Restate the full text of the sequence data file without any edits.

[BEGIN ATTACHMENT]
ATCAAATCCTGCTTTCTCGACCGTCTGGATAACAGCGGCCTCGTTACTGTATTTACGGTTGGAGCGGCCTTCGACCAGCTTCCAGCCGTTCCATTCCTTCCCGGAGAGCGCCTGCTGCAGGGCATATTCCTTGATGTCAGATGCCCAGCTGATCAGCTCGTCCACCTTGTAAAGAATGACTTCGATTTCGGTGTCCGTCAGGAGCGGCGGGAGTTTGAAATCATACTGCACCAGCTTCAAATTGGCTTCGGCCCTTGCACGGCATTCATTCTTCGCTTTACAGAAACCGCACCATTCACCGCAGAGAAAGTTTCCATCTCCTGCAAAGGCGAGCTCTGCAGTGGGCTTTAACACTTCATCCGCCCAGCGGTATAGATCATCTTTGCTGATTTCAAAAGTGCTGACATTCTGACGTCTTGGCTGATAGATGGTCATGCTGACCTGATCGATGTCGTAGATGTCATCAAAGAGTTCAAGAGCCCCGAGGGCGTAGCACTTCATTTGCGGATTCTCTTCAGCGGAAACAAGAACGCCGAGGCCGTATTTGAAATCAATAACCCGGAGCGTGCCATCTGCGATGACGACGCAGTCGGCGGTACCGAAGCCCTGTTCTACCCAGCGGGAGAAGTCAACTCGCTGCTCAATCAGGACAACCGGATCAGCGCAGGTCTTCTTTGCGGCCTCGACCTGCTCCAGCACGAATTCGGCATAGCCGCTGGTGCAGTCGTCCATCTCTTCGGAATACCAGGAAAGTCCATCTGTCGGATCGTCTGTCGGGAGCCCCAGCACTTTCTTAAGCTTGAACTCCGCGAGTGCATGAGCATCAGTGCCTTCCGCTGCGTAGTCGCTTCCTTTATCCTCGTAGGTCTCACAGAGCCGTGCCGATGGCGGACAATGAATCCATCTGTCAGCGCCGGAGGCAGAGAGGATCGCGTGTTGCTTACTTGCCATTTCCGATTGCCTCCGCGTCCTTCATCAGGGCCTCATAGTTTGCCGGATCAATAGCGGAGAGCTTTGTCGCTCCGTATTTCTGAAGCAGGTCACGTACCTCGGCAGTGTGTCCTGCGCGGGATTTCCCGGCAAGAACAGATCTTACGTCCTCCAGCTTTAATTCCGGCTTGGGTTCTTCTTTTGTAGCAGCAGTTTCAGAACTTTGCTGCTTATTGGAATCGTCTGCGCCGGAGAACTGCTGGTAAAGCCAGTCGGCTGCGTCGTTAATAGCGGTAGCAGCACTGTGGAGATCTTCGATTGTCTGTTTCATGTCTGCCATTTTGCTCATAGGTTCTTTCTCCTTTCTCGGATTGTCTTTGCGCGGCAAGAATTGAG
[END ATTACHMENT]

ATCAAATCCTGCTTTCTCGACCGTCTGGATAACAGCGGCCTCGTTACTGTATTTACGGTTGGAGCGGCCTTCGACCAGCTTCCAGCCGTTCCATTCCTTCCCGGAGAGCGCCTGCTGCAGGGCATATTCCTTGATGTCAGATGCCCAGCTGATCAGCTCGTCCACCTTGTAAAGAATGACTTCGATTTCGGTGTCCGTCAGGAGCGGCGGGAGTTTGAAATCATACTGCACCAGCTTCAAATTGGCTTCGGCCCTTGCACGGCATTCATTCTTCGCTTTACAGAAACCGCACCATTCACCGCAGAGAAAGTTTCCATCTCCTGCAAAGGCGAGCTCTGCAGTGGGCTTTAACACTTCATCCGCCCAGCGGTATAGATCATCTTTGCTGATTTCAAAAGTGCTGACATTCTGACGTCTTGGCTGATAGATGGTCATGCTGACCTGATCGATGTCGTAGATGTCATCAAAGAGTTCAAGAGCCCCGAGGGCGTAGCACTTCATTTGCGGATTCTCTTCAGCGGAAACAAGAACGCCGAGGCCGTATTTGAAATCAATAACCCGGAGCGTGCCATCTGCGATGACGACGCAGTCGGCGGTACCGAAGCCCTGTTCTACCCAGCGGGAGAAGTCAACTCGCTGCTCAATCAGGACAACCGGATCAGCGCAGGTCTTCTTTGCGGCCTCGACCTGCTCCAGCACGAATTCGGCATAGCCGCTGGTGCAGTCGTCCATCTCTTCGGAATACCAGGAAAGTCCATCTGTCGGATCGTCTGTCGGGAGCCCCAGCACTTTCTTAAGCTTGAACTCCGCGAGTGCATGAGCATCAGTGCCTTCCGCTGCGTAGTCGCTTCCTTTATCCTCGTAGGTCTCACAGAGCCGTGCCGATGGCGGACAATGAATCCATCTGTCAGCGCCGGAGGCAGAGAGGATCGCGTGTTGCTTACTTGCCATTTCCGATTGCCTCCGCGTCCTTCATCAGGGCCTCATAGTTTGCCGGATCAATAGCGGAGAGCTTTGTCGCTCCGTATTTCTGAAGCAGGTCACGTACCTCGGCAGTGTGTCCTGCGCGGGATTTCCCGGCAAGAACAGATCTTACGTCCTCCAGCTTTAATTCCGGCTTGGGTTCTTCTTTTGTAGCAGCAGTTTCAGAACTTTGCTGCTTATTGGAATCGTCTGCGCCGGAGAACTGCTGGTAAAGCCAGTCGGCTGCGTCGTTAATAGCGGTAGCAGCACTGTGGAGATCTTCGATTGTCTGTTTCATGTCTGCCATTTTGCTCATAGGTTCTTTCTCCTTTCTCGGATTGTCTTTGCGCGGCAAGAATTGAG